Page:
28 jul. 2015

Woman in Gold (4/10): A dull take on an interesting subject matter.

“If life is a race, you beat me to the finish. But if life is a boxing match, I'm the last one standing.”

Based on true events, Woman in Gold is one of those films that ended up being far less interesting than the actual story it was trying to tell. If The Monuments Men failed to appeal to a wide audience I wonder what the producers of this film were thinking. It too centers on stolen artwork during the Second World War, but it takes us through the litigation process that Maria Altmann went through to try to regain what rightfully belonged to her family. At least The Monuments Men focused on a group of men trying to save famous artwork from being destroyed with a touch of comedy, but Woman in Gold is more of a dragged out drama with forced sentimentality. The general premise might be similar to that film, but in a way it also can be compared to Philomena considering the lead characters are played by an unlikely duo. In The Woman in Gold the pairing is between Helen Mirren and Ryan Reynolds. Reynolds is Randy Schoenberg, a young attorney who gets involved with a case that Maria Altmann (Mirren) presents him with. She’s a Jewish refugee with a wealthy Austrian background. When the Nazis occupied Austria she had to watch how all these valuable art pieces were taken away from her family by these soldiers. Among them was one of Gustav Klimt’s famous paintings, a portrait of her aunt known as Woman in Gold. Now almost have a century later she asks Randy to represent her and help her get the painting back which is held at an Austrian Museum. When Randy discovers the painting is worth more than one hundred million dollars, he doesn’t hesitate to help her and so their unlikely relationship takes off as does their difficult task. 

The chemistry between Reynolds and Mirren is solid, but I wouldn’t say it comes close to being as charming as Coogan and Dench were in Philomena. The pacing in this film was tedious and I found most of the dramatic moments manipulative and overly sentimental. As good as an actress Mirren is, she wasn’t given strong material to work with. She makes some witty and sassy remarks during a couple of confrontation scenes with some of the Austrian diplomats, but that is about it. Reynolds gets the look and the style of the 90’s spot on, but there wasn’t much to his character. I felt like this film worked basically as a timeline where we are introduced to important events, but we never really got to know these characters or how they related with one another. Fortunately the timeline wasn’t told in chronological order, we get several flashbacks to when Maria was a child and to when she was a young woman fleeing from the Nazi officials, so at least we get some parallel action scenes. I’d say that those flashbacks were the most entertaining part of the movie. Tatiana Maslany played the young Maria Altmann and she delivers the best performance in the film. There is a great scene where she and her husband are fleeing from the officials, but that was one of the only few scenes where I felt engaged with the film. The story is a fascinating one, but one that I would’ve been better off reading about considering the film only seemed interested in telling the story rather than letting us get to know the characters.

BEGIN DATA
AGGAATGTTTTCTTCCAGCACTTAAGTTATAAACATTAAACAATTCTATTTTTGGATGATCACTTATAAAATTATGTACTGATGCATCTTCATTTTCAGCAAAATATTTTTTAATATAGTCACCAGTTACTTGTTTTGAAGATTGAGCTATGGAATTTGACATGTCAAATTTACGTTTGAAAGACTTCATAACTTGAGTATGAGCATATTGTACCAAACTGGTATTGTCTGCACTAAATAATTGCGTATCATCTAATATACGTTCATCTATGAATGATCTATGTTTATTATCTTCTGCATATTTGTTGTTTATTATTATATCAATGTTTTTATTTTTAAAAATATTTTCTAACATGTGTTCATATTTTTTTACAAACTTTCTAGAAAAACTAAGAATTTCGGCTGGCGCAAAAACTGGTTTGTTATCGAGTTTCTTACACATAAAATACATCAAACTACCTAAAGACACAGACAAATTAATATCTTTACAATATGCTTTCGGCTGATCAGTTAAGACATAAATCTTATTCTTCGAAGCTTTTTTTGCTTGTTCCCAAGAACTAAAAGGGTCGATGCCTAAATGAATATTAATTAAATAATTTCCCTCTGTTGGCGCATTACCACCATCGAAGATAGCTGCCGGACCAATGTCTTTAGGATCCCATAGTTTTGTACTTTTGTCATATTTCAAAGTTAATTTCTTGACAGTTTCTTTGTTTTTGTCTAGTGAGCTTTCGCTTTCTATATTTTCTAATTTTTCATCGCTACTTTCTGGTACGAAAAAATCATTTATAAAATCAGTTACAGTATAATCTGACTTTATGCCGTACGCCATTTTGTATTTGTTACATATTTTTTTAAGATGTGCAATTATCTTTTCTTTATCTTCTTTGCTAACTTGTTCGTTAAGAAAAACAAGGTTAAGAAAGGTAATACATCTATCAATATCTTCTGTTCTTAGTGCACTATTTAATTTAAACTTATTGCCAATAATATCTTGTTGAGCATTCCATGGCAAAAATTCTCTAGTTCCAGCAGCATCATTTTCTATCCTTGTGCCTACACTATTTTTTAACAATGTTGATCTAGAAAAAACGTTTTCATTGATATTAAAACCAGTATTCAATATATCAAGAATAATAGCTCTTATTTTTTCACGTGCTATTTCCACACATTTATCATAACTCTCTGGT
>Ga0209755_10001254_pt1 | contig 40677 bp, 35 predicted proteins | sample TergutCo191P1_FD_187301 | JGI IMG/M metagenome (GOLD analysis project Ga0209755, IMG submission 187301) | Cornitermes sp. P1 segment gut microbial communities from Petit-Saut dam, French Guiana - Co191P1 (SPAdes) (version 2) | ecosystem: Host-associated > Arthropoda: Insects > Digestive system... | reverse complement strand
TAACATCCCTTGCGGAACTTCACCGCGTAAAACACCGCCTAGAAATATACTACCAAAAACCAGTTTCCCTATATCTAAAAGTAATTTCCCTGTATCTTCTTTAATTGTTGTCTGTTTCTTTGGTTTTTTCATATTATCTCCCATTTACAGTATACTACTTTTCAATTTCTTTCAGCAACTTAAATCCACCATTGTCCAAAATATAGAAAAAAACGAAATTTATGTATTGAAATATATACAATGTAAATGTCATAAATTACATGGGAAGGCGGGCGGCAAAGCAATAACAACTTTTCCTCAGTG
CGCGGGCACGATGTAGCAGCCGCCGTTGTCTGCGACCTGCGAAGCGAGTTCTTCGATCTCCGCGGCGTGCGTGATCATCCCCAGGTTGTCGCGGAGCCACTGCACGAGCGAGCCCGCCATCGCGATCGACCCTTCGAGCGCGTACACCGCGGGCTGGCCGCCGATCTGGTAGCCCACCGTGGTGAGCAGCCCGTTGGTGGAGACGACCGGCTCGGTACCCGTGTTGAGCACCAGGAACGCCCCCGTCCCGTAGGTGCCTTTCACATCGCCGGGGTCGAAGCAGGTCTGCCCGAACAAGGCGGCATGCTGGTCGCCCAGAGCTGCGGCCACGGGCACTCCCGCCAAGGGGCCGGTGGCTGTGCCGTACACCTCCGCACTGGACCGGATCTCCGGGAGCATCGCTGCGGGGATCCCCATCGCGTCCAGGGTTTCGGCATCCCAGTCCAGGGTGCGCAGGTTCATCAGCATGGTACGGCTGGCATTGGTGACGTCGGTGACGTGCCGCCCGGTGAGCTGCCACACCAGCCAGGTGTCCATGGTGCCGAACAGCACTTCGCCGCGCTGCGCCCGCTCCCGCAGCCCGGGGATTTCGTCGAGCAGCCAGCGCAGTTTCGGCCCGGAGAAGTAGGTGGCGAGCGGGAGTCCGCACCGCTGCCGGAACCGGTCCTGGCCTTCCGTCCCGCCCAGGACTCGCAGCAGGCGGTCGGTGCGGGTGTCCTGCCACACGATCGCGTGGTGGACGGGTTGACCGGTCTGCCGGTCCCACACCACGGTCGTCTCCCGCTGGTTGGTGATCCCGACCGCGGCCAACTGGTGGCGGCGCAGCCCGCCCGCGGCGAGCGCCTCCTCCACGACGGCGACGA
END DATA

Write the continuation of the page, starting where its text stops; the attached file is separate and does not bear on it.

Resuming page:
Despite having a talented supporting cast, the screenplay by Alexi Kaye Campbell fails to give these characters any life. Take Katie Holmes for instance, who plays Randy’s wife. She is given nothing to do except play the role of the wife without any dimension whatsoever to her character. The film fails to explore these dynamics between the characters because it’s only interested in presenting the facts. Daniel Bruhl is also underused as he only seems to be in the film to remind Randy and Maria what a difficult task they are going to have despite the help he provides for them. The same can be said about the rest of the supporting cast including Max Irons, Charles Dance, and Jonathan Pryce. The film tries so hard to be about something important (mostly about being able to reconcile with the past) but Simon Curtis’s film is unfortunately so dull that it fails to do so. It doesn’t bring anything new to the familiar David versus Goliath tale and despite taking so much time to remind us what a difficult task this is going to be, the resolution seemed way too simple at the end. There are far better films that tackle the subject matter in a less manipulative way.      

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